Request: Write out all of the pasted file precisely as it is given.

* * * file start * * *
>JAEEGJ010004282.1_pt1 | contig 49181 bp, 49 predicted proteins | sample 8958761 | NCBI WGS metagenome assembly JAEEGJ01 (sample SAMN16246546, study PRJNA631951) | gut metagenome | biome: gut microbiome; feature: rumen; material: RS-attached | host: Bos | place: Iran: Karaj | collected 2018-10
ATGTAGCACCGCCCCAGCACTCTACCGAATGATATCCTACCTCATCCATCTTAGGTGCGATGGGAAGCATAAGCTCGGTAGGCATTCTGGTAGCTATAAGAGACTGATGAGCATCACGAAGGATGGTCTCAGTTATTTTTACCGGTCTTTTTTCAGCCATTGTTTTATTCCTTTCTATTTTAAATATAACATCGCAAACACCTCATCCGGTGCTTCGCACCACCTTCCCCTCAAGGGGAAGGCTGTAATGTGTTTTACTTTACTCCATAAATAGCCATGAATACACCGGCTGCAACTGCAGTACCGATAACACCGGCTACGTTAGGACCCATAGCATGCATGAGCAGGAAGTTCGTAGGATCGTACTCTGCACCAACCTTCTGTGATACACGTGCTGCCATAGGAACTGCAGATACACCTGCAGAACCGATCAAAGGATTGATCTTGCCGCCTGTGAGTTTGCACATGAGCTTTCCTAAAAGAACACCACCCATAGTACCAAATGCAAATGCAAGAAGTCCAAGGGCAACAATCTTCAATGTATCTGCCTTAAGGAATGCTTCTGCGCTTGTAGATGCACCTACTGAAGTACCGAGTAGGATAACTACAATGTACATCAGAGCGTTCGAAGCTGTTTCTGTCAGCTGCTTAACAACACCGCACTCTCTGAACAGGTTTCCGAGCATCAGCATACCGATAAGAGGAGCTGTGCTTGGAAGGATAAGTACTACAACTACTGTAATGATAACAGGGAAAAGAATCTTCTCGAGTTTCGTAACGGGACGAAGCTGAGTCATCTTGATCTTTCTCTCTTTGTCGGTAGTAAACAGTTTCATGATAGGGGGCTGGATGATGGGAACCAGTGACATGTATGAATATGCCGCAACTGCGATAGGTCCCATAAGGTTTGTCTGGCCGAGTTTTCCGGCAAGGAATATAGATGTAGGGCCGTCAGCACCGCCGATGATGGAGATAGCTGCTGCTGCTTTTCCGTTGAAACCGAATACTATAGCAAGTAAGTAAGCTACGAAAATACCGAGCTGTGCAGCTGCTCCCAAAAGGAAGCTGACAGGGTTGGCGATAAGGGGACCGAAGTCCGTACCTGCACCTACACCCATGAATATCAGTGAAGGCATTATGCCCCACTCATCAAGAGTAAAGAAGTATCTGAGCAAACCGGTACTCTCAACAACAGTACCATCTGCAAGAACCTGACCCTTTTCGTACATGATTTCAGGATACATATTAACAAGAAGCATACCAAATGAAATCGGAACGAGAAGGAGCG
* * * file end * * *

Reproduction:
>JAEEGJ010004282.1_pt1 | contig 49181 bp, 49 predicted proteins | sample 8958761 | NCBI WGS metagenome assembly JAEEGJ01 (sample SAMN16246546, study PRJNA631951) | gut metagenome | biome: gut microbiome; feature: rumen; material: RS-attached | host: Bos | place: Iran: Karaj | collected 2018-10
ATGTAGCACCGCCCCAGCACTCTACCGAATGATATCCTACCTCATCCATCTTAGGTGCGATGGGAAGCATAAGCTCGGTAGGCATTCTGGTAGCTATAAGAGACTGATGAGCATCACGAAGGATGGTCTCAGTTATTTTTACCGGTCTTTTTTCAGCCATTGTTTTATTCCTTTCTATTTTAAATATAACATCGCAAACACCTCATCCGGTGCTTCGCACCACCTTCCCCTCAAGGGGAAGGCTGTAATGTGTTTTACTTTACTCCATAAATAGCCATGAATACACCGGCTGCAACTGCAGTACCGATAACACCGGCTACGTTAGGACCCATAGCATGCATGAGCAGGAAGTTCGTAGGATCGTACTCTGCACCAACCTTCTGTGATACACGTGCTGCCATAGGAACTGCAGATACACCTGCAGAACCGATCAAAGGATTGATCTTGCCGCCTGTGAGTTTGCACATGAGCTTTCCTAAAAGAACACCACCCATAGTACCAAATGCAAATGCAAGAAGTCCAAGGGCAACAATCTTCAATGTATCTGCCTTAAGGAATGCTTCTGCGCTTGTAGATGCACCTACTGAAGTACCGAGTAGGATAACTACAATGTACATCAGAGCGTTCGAAGCTGTTTCTGTCAGCTGCTTAACAACACCGCACTCTCTGAACAGGTTTCCGAGCATCAGCATACCGATAAGAGGAGCTGTGCTTGGAAGGATAAGTACTACAACTACTGTAATGATAACAGGGAAAAGAATCTTCTCGAGTTTCGTAACGGGACGAAGCTGAGTCATCTTGATCTTTCTCTCTTTGTCGGTAGTAAACAGTTTCATGATAGGGGGCTGGATGATGGGAACCAGTGACATGTATGAATATGCCGCAACTGCGATAGGTCCCATAAGGTTTGTCTGGCCGAGTTTTCCGGCAAGGAATATAGATGTAGGGCCGTCAGCACCGCCGATGATGGAGATAGCTGCTGCTGCTTTTCCGTTGAAACCGAATACTATAGCAAGTAAGTAAGCTACGAAAATACCGAGCTGTGCAGCTGCTCCCAAAAGGAAGCTGACAGGGTTGGCGATAAGGGGACCGAAGTCCGTACCTGCACCTACACCCATGAATATCAGTGAAGGCATTATGCCCCACTCATCAAGAGTAAAGAAGTATCTGAGCAAACCGGTACTCTCAACAACAGTACCATCTGCAAGAACCTGACCCTTTTCGTACATGATTTCAGGATACATATTAACAAGAAGCATACCAAATGAAATCGGAACGAGAAGGAGCG